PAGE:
“The Fall of the House of Usher,” written by Edgar Allan Poe in 1839, is regarded as an early and supreme example of the Gothic horror story. However, Poe ascribed the term “arabesque” to this and other similar works, a term that he felt best described in its flowery, ornate prose. In place of a moral, Poe creates a mood-terror, in this case- through his use of language and imagery, which is especially evident in this opening extract. “The Fall of the House of Usher” is typical of Poe’s short stories in that it presents a narrator thrust into a psychologically intense situation in which otherworldly forces conspire to drive at least one of the characters insane. Firstly, the setting of “The Fall of the House of Usher” plays an integral part in the story because it establishes an atmosphere of the dreariness, melancholy, and decay. The intro takes place in the Usher family mansion, isolated and located in a “singularly dreary tract of country.”
The personification and description through layers of images of the house immediately stir up in the narrator “a sense of insufferable gloom,” and it is described as having “bleak walls,” “vacant eye-like windows,” and “ghastly tree stems.” This diction is extremely descriptive, with abundant negative connotations and evocations of ominous gloom that ‘seeps’ into the narrator’s and reader’s consciousness. This atmosphere initiates a sense of foreboding and depression, even before anything concrete has physically occurred, thus suggesting that the tone of melancholy and gloom is merely inherent in the narrator’s mind. This reveals an element of his characterization, a sense of ambiguity and a capacity for acute analysis. In turn, this develops the idea of his relationship, albeit unfounded, with the ominous sublimity of the surroundings; how an atmosphere impacts the human mood/psyche. This is evident when “I reined my horse to the precipitous brink of a black and lurid tarn…I gazed down” This shows that the surroundings affect the narrator’s actions.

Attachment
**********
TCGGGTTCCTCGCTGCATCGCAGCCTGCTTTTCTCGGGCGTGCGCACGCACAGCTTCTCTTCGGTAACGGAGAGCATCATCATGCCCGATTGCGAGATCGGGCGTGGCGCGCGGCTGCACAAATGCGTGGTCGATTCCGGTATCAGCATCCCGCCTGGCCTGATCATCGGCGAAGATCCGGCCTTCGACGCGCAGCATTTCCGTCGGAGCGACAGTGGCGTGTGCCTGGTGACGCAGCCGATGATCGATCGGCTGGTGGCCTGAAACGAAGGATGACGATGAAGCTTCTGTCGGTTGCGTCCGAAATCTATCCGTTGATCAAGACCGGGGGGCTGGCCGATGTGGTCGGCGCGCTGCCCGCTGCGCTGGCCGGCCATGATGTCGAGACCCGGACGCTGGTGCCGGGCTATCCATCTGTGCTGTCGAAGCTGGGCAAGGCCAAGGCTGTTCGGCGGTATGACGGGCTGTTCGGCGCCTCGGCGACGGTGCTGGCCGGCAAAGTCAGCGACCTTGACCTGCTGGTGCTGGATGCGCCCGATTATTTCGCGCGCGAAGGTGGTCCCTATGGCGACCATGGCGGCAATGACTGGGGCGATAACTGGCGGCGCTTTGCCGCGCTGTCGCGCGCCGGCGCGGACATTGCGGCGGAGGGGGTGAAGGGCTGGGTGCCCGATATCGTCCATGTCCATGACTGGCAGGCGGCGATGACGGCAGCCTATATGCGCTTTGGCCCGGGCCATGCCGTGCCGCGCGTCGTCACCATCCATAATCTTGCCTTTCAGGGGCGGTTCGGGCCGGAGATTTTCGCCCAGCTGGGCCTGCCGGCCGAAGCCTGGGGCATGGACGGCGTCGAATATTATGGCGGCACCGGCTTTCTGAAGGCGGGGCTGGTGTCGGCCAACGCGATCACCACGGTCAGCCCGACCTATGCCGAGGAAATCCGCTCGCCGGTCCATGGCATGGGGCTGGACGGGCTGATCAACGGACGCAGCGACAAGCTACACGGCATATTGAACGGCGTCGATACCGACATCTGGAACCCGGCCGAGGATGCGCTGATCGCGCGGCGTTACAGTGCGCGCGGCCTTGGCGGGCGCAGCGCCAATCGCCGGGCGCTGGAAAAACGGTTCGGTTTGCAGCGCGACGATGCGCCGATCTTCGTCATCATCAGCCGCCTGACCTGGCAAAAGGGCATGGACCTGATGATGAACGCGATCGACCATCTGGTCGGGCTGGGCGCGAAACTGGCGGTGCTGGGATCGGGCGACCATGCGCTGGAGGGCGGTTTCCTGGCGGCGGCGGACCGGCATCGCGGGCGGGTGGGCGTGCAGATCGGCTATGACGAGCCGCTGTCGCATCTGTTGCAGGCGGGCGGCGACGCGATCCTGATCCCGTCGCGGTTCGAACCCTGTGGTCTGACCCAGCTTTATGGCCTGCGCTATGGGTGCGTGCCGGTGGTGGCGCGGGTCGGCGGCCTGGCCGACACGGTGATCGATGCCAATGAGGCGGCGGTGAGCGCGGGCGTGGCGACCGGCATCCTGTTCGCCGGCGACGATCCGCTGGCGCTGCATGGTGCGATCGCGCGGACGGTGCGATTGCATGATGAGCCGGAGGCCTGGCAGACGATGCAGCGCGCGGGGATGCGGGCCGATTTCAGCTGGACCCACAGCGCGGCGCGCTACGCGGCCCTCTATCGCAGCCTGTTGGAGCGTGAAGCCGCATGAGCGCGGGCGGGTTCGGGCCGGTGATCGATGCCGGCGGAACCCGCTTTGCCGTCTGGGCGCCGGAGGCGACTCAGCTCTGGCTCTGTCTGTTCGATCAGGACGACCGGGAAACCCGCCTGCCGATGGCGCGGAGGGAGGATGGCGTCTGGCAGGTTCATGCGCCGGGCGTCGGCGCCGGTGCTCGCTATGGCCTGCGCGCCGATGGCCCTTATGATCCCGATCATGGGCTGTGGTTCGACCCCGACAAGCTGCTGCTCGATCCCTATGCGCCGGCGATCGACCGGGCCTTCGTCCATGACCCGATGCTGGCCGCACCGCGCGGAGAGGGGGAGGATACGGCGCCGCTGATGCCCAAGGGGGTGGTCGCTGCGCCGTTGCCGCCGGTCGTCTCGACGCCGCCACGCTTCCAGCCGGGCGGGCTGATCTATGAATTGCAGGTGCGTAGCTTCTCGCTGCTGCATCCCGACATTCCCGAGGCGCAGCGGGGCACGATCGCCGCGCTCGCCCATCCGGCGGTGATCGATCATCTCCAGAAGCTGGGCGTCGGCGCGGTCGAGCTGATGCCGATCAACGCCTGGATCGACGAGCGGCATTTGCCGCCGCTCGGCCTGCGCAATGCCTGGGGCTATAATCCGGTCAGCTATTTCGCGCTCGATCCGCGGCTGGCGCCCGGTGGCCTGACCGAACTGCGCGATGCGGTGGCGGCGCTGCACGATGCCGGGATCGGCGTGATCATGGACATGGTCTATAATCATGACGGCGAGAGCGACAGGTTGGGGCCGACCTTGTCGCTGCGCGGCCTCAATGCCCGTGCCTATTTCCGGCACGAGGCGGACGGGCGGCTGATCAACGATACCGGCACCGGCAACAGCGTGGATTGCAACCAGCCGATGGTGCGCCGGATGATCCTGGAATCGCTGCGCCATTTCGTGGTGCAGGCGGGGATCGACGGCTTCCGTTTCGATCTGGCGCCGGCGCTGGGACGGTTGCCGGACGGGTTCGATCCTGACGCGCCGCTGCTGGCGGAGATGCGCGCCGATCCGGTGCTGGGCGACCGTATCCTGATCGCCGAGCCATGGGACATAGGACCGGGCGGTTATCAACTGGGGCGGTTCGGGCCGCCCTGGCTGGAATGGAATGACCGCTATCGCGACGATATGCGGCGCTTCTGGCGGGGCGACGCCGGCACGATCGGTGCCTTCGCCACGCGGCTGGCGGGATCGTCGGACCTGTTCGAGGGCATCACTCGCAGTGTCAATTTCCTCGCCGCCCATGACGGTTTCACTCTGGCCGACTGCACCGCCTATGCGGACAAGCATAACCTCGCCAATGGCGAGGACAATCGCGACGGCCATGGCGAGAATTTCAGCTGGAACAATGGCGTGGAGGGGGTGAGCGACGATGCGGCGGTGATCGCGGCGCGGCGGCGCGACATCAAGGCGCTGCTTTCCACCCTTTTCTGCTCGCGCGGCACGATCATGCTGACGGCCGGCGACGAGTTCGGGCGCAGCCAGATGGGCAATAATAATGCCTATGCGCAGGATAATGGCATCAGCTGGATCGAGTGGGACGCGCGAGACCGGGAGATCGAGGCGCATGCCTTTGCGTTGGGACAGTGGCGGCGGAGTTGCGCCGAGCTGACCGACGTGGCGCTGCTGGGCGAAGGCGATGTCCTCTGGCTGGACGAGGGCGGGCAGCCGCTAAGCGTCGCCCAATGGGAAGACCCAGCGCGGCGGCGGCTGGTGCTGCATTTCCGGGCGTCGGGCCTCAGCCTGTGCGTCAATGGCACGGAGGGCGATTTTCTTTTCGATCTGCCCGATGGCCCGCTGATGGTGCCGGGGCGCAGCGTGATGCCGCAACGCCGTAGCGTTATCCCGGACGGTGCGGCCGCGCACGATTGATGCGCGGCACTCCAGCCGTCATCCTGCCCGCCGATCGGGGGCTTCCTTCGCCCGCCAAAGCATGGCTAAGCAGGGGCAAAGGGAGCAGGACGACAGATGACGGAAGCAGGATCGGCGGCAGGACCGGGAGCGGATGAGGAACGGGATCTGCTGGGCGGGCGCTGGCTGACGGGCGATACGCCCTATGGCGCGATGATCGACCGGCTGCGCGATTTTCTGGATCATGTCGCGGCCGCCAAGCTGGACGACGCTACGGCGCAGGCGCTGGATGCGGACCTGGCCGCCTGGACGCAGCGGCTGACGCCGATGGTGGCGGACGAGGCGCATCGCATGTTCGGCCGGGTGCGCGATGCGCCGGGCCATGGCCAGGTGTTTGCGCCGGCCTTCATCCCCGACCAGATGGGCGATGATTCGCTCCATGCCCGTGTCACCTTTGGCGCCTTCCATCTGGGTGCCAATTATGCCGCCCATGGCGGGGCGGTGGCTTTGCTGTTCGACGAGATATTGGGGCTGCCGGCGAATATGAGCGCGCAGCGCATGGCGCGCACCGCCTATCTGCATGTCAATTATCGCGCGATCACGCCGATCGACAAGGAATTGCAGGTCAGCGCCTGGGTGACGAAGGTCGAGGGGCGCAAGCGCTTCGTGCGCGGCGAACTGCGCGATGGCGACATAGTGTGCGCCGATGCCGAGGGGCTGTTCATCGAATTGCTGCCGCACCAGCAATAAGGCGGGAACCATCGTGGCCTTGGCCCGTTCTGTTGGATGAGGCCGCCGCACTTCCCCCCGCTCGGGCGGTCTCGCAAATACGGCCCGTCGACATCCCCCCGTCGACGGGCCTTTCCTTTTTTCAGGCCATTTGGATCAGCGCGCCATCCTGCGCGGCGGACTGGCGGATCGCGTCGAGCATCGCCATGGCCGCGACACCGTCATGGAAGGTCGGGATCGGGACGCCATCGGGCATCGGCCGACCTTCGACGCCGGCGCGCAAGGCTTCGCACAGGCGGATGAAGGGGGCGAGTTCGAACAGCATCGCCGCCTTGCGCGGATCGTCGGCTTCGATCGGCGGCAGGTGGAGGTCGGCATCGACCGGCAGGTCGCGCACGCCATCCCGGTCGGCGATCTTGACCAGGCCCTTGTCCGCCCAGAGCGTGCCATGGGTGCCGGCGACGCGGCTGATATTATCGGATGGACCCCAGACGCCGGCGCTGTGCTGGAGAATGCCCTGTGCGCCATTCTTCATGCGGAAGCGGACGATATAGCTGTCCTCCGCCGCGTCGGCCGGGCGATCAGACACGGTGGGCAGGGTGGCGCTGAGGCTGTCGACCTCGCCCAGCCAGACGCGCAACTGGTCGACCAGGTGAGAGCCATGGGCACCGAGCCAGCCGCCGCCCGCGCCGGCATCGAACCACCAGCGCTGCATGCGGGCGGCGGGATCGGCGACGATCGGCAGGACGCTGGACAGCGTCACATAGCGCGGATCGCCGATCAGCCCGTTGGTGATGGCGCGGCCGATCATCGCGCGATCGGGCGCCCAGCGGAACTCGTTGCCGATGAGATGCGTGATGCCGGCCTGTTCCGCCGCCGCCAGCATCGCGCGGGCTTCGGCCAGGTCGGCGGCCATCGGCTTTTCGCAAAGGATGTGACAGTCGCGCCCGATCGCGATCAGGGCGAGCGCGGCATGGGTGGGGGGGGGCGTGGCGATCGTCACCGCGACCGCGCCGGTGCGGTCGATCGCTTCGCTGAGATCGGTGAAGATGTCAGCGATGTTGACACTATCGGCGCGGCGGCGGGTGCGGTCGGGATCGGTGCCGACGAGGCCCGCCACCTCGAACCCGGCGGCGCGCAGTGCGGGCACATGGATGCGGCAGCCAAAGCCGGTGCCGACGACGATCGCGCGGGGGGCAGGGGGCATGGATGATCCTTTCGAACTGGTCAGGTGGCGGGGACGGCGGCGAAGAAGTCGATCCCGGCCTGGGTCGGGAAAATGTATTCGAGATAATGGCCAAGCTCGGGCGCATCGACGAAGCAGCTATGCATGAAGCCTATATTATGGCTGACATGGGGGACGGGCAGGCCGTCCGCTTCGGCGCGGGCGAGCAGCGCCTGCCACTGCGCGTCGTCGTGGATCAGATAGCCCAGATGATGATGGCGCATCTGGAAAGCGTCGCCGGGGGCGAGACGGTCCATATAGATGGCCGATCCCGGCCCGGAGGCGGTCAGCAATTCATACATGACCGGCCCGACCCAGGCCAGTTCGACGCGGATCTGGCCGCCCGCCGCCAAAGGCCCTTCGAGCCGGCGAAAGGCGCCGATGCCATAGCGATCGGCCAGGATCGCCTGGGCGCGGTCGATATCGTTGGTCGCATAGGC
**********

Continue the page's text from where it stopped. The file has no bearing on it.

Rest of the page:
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Secondly, the syntax and structure of the sentences contribute to the characterization and creation of an atmosphere in the opening. For example, “That half-pleasurable, because poetic, sentiment.” This shows a confused diction, which may convey an already confused state of mind in the narrator. Furthermore, a sense of pace is induced from the very first line, with the alliteration of the cold, hard ‘d’ sounds: “during the dull, dark, and soundless day.” This suggests a tone of bitterness from the narrator and reinforces the sense of foreboding in the reader. The same effect is achieved through the use of sibilance when describing the scene before him: “There was an iciness, a sinking, a sickening of the heart” Therefore, through the use of complex figurative language, layers of imagery and characterization, Poe creates an atmosphere of foreboding and gloominess, and a psychologically intense situation in the opening of the story, setting the scene for later events.